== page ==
Music Reviews

“alvin_dave”

Dave Alvin

Blackjack David

Hightone

When the time comes to film Cormac McCarthy’s “Border Trilogy,” if Dave Alvin doesn’t do the music, then something’s wrong. Like the best fiction, Blackjack David is more than words and sound. It’s real life. Alvin strikes you as one of those people you see at parties, standing in the corner watching it all. When it comes time to tell what he’s seen, such as on “California Snow” or “From a Kitchen Table,” you are there, eavesdropping on these suddenly real people.

Alvin is best known as one of the Blasters, where he wrote such classics as “Border Radio” and “Marie Marie.” This album finds him in a more mature, country/folk feel. You’d be hard pressed to recognize the frenzied rockabilly rave-up of the Blasters on this record, or the slash and burn guitar style that got Alvin a spot with X. Instead, he creates moments with his songs that really make you sit back and wonder how he built such powerful music out of such simple pieces. The title cut, a traditional tune arranged by Alvin, sounds like it was recorded yesterday, with a touch of a Daniel Lanois airiness in the production. Or maybe it was recorded in Robert Johnson’s hotel room half a century ago. It’s that sort of record. Hightone Records, 220 4th Street, #101, Oakland, CA 94607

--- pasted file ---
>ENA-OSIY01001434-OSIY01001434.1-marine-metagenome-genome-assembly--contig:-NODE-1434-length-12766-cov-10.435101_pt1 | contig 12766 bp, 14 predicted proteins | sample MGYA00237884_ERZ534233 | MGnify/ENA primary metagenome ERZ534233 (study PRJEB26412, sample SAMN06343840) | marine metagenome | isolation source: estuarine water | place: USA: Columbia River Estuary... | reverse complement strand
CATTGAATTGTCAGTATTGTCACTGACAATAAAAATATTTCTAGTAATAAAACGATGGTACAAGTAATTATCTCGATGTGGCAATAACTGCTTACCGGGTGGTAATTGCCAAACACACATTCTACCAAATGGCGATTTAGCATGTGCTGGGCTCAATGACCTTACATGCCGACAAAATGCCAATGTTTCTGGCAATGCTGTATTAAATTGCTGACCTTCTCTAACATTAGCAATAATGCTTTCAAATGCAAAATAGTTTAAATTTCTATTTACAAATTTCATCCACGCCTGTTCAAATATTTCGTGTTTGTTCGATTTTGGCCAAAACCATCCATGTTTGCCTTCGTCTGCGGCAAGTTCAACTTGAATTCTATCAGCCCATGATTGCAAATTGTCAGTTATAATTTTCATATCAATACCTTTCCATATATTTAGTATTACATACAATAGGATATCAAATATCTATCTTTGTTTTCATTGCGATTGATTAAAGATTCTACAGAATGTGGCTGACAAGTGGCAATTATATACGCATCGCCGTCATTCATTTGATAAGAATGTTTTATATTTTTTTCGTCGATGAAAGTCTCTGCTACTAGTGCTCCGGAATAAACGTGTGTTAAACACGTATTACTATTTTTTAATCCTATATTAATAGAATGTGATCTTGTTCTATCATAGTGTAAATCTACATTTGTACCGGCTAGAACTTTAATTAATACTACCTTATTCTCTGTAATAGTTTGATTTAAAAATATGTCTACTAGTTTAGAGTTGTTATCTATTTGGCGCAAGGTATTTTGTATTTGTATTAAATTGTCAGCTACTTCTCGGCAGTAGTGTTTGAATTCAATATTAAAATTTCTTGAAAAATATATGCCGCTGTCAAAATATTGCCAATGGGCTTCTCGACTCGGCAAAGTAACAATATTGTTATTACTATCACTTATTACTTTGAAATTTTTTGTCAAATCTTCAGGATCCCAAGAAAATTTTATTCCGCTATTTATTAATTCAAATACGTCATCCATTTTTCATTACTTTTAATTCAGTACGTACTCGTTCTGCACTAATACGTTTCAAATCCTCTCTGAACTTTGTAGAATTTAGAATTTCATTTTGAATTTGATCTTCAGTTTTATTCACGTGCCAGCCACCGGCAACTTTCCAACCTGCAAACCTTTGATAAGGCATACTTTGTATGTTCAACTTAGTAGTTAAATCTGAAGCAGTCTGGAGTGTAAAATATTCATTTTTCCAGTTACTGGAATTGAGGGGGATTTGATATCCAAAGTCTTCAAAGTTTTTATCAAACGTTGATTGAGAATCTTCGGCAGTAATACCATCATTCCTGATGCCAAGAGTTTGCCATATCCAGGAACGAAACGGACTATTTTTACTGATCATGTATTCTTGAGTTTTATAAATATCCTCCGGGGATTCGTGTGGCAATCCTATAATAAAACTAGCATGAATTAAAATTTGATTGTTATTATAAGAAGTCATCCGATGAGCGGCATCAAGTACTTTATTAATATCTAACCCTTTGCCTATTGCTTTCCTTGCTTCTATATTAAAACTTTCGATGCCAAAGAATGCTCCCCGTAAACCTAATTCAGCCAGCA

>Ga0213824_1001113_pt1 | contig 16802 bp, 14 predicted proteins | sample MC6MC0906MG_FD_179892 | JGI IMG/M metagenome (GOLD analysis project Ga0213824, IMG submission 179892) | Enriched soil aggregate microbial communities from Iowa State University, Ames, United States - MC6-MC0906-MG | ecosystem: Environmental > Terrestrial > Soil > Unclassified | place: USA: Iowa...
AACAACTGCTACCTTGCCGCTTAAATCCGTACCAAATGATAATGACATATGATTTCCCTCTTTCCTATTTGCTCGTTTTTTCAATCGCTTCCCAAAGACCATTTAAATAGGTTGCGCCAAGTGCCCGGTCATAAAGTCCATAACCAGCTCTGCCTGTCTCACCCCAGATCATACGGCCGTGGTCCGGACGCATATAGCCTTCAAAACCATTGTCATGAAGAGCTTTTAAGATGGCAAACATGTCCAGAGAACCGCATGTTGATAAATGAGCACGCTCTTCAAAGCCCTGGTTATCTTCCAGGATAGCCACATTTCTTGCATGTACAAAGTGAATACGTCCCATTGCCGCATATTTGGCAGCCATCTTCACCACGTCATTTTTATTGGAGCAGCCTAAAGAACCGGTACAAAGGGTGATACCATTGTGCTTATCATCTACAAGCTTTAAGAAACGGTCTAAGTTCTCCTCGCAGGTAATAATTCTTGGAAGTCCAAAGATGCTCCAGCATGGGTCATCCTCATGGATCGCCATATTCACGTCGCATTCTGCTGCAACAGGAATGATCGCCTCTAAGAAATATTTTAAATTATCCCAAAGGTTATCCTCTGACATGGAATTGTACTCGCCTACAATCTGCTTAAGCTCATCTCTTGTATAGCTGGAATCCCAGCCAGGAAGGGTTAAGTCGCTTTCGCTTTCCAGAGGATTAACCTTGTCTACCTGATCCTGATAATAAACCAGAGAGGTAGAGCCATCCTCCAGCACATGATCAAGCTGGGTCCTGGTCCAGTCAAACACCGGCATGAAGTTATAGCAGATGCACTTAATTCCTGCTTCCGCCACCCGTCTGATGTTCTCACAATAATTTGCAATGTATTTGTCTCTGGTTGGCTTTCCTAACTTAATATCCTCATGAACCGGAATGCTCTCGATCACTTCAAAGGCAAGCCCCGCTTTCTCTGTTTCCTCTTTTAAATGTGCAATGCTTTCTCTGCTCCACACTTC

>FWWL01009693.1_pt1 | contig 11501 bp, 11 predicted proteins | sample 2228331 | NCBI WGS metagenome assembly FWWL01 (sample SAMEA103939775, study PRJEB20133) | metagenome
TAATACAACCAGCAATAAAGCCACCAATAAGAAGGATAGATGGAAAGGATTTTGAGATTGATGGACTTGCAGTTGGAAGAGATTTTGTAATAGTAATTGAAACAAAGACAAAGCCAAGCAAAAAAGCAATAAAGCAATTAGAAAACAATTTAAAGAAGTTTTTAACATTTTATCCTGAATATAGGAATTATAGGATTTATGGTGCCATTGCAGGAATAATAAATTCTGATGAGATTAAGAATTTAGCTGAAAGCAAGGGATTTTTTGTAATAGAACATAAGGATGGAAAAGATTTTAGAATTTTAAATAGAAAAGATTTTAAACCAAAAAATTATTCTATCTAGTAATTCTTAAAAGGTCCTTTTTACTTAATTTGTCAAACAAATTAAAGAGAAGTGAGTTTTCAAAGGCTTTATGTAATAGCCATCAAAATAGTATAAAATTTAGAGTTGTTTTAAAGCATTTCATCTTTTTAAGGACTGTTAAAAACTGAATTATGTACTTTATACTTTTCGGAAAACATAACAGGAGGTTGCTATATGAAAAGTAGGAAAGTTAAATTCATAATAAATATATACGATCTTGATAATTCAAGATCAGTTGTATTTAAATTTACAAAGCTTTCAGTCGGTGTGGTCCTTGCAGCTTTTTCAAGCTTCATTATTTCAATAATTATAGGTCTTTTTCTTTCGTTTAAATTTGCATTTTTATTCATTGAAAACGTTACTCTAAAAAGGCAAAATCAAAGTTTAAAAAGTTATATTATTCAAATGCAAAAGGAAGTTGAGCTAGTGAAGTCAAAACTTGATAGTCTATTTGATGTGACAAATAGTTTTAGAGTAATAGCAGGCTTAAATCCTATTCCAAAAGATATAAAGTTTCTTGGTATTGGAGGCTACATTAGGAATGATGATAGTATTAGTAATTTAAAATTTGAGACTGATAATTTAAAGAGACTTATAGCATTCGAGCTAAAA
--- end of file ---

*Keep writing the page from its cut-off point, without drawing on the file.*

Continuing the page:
Recently on Ink 19...

Greg Hoy

Greg Hoy

Interviews

Fascinated by the arcane world of musical gear, Randy Radic spoke with dyed-in-the-wool gearhead Greg Hoy about his setup on new EP Holy Mother of God, how he produces his unique sound, and a gear-gone-wrong moment.

Joe Jackson

Joe Jackson

Event Reviews

Joe Jackson brought his Two Rounds of Racket tour to the Lincoln Theatre in Washington D.C. on Monday. Bob Pomeroy was in the area and caught the show.

Matías Meyer

Matías Meyer

Interviews

With only a week to go before powerful new feature Louis Riel or Heaven Touches The Earth premieres in the Main Slate at UNAM International Film Festival, Lily and Generoso sat down for an in-depth conversation with the film’s director, Matías Meyer.

Mostly True

Mostly True

Print Reviews

Carl F. Gauze reviews the fascinating Mostly True: The West’s Most Popular Hobo Graffiti Magazine, a chronicle of forgotten outsider subculture.

The Tin Star

The Tin Star

Screen Reviews

Anthony Mann’s gorgeous monochrome western, The Tin Star, may have been shot in black and white, but its themes are never that easily defined.